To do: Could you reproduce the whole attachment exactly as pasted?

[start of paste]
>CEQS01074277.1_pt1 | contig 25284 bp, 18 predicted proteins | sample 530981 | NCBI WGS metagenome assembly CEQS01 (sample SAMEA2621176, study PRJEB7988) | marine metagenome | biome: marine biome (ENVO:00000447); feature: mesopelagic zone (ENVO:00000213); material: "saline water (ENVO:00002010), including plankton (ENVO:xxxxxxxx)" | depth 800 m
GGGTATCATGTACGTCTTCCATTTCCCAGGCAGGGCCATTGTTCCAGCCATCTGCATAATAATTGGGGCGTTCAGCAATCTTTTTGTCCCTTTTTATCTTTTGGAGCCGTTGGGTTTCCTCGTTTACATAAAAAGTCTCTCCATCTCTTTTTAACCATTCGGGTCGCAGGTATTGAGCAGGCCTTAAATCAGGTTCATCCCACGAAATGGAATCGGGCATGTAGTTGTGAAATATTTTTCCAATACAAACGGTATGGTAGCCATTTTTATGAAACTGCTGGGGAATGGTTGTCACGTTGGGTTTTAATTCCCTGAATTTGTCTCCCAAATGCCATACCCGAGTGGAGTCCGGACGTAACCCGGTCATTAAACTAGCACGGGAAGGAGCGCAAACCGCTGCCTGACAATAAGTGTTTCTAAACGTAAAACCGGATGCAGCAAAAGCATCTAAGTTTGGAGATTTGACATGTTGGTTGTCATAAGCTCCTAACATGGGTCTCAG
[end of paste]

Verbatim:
>CEQS01074277.1_pt1 | contig 25284 bp, 18 predicted proteins | sample 530981 | NCBI WGS metagenome assembly CEQS01 (sample SAMEA2621176, study PRJEB7988) | marine metagenome | biome: marine biome (ENVO:00000447); feature: mesopelagic zone (ENVO:00000213); material: "saline water (ENVO:00002010), including plankton (ENVO:xxxxxxxx)" | depth 800 m
GGGTATCATGTACGTCTTCCATTTCCCAGGCAGGGCCATTGTTCCAGCCATCTGCATAATAATTGGGGCGTTCAGCAATCTTTTTGTCCCTTTTTATCTTTTGGAGCCGTTGGGTTTCCTCGTTTACATAAAAAGTCTCTCCATCTCTTTTTAACCATTCGGGTCGCAGGTATTGAGCAGGCCTTAAATCAGGTTCATCCCACGAAATGGAATCGGGCATGTAGTTGTGAAATATTTTTCCAATACAAACGGTATGGTAGCCATTTTTATGAAACTGCTGGGGAATGGTTGTCACGTTGGGTTTTAATTCCCTGAATTTGTCTCCCAAATGCCATACCCGAGTGGAGTCCGGACGTAACCCGGTCATTAAACTAGCACGGGAAGGAGCGCAAACCGCTGCCTGACAATAAGTGTTTCTAAACGTAAAACCGGATGCAGCAAAAGCATCTAAGTTTGGAGATTTGACATGTTGGTTGTCATAAGCTCCTAACATGGGTCTCAG